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Re: Screensaver support for the Hurd console


From: Marcus Brinkmann
Subject: Re: Screensaver support for the Hurd console
Date: Tue, 11 Jan 2005 20:44:43 +0100
User-agent: Wanderlust/2.10.1 (Watching The Wheels) SEMI/1.14.6 (Maruoka) FLIM/1.14.6 (Marutamachi) APEL/10.6 Emacs/21.3 (i386-pc-linux-gnu) MULE/5.0 (SAKAKI)

At Tue, 11 Jan 2005 20:10:15 +0100,
Alfred M Szmidt wrote:
> 
>    Sure, if you start with the idea that guile should be at the core
>    of the console, then this would be how to do it.  But it isn't, and
>    probably never will be.
> 
> And you have not provided any reasons why it shouldn't.

I am not the one who has to prove anything here, really.

> Guile should
> be at the core of the GNU system (and the console is a important part
> of the GNU system), and you are flat out rejecting this idea without
> providing any reasons what so ever as to why.

I don't see any specific, clear idea articulated in the sentence
"Guile should be at the core of the GNU system.", unless you talk
about something like a Lisp OS, which would be a different project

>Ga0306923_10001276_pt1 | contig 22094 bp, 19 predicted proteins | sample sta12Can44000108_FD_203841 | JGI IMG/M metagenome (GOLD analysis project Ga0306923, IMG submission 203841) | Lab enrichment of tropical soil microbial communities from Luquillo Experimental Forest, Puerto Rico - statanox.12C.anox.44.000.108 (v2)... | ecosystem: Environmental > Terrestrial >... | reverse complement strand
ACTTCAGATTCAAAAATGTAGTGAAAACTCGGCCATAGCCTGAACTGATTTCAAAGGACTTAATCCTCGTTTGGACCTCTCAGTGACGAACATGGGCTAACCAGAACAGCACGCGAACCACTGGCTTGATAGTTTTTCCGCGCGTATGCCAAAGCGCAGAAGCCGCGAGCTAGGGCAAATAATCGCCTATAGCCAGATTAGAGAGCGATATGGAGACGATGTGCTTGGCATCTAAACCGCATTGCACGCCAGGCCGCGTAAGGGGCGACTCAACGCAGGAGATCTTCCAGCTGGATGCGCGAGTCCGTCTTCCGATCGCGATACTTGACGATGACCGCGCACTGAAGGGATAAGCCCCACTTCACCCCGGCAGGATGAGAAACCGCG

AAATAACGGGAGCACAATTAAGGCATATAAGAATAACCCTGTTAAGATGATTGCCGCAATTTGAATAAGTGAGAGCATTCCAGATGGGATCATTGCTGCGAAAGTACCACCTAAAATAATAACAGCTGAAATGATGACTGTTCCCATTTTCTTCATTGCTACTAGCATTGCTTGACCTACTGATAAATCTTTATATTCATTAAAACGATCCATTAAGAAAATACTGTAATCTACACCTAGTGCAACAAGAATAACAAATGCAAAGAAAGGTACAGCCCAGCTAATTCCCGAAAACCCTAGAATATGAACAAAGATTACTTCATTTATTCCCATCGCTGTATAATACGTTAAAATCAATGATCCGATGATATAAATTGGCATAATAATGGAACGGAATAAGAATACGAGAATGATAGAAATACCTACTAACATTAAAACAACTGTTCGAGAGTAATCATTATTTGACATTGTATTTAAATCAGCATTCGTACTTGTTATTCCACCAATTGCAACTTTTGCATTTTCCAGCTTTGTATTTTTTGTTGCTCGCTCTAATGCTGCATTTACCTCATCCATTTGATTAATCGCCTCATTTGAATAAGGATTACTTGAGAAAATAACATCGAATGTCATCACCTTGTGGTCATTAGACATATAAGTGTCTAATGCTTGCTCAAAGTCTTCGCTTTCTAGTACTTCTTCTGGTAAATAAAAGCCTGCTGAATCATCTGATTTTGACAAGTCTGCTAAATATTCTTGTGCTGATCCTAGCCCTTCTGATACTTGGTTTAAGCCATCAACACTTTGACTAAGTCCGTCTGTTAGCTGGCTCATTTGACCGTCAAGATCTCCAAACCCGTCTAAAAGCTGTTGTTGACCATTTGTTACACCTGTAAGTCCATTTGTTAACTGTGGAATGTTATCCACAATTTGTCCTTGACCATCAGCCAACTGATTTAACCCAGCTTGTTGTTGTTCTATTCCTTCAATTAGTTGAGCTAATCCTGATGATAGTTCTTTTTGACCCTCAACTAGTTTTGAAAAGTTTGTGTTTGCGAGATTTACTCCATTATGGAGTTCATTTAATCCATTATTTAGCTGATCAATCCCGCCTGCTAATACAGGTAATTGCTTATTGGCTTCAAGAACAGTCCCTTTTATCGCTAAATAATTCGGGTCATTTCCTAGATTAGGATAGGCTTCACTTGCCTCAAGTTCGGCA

entirely.

Heck, even emacs doesn't use guile.  Nor does bash, gcc or gdb, all
important parts of the GNU system, as many others.

> It is indeed quite clear that the Hurd console should use guile so
> that it can be modifed by the user without having to recompile it,
> that you are unwilling to even bother to see or even comment on why it
> shouldn't is just a sad.

The console is a strange beast.  It can be used as a user program, but
its normal use will be as a system service, a daemon, and thus it
should not be possible to be extensively modified by the user.
Overriding priorities are stability and security, secundary priotity
is efficiency.  All of those are many times more important than
everything I have heard from you so far.  And, yes, those overriding
priorities demand that I don't even consider including guile as an
unreplacable core component of the console unless there is
overwhelming bias of some sort in favor for it.  This is how writing
stable and secure software works (and I am not even radical with the
console here, just conservative).

Arguably, my implementation is pushing it already.  Simpler
implementations should probably have been preferred.  But I did a lot
of debugging and testing, and I think the implementation is quite
robust.  Also, most of the more fancy stuff is in plugins, which can
be replaced by more tight implementations if the need arises, or even
be compiled in statically (and the plugin system removed entirely).

The proof is in the pudding.

Thanks,
Marcus





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